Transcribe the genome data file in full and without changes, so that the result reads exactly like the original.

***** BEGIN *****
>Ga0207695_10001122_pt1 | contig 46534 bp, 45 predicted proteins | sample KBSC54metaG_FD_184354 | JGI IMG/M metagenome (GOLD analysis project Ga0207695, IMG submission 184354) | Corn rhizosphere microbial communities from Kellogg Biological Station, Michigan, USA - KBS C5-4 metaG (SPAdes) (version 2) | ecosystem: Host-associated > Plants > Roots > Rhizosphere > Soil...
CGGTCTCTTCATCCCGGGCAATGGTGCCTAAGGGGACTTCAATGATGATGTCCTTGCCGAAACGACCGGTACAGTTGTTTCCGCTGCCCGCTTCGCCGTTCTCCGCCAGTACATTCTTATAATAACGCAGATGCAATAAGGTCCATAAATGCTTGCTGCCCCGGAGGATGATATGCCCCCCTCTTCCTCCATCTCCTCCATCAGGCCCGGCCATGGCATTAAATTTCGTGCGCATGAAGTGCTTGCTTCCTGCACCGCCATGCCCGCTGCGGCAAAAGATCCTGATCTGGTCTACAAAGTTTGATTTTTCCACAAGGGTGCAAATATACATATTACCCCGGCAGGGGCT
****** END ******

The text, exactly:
>Ga0207695_10001122_pt1 | contig 46534 bp, 45 predicted proteins | sample KBSC54metaG_FD_184354 | JGI IMG/M metagenome (GOLD analysis project Ga0207695, IMG submission 184354) | Corn rhizosphere microbial communities from Kellogg Biological Station, Michigan, USA - KBS C5-4 metaG (SPAdes) (version 2) | ecosystem: Host-associated > Plants > Roots > Rhizosphere > Soil...
CGGTCTCTTCATCCCGGGCAATGGTGCCTAAGGGGACTTCAATGATGATGTCCTTGCCGAAACGACCGGTACAGTTGTTTCCGCTGCCCGCTTCGCCGTTCTCCGCCAGTACATTCTTATAATAACGCAGATGCAATAAGGTCCATAAATGCTTGCTGCCCCGGAGGATGATATGCCCCCCTCTTCCTCCATCTCCTCCATCAGGCCCGGCCATGGCATTAAATTTCGTGCGCATGAAGTGCTTGCTTCCTGCACCGCCATGCCCGCTGCGGCAAAAGATCCTGATCTGGTCTACAAAGTTTGATTTTTCCACAAGGGTGCAAATATACATATTACCCCGGCAGGGGCT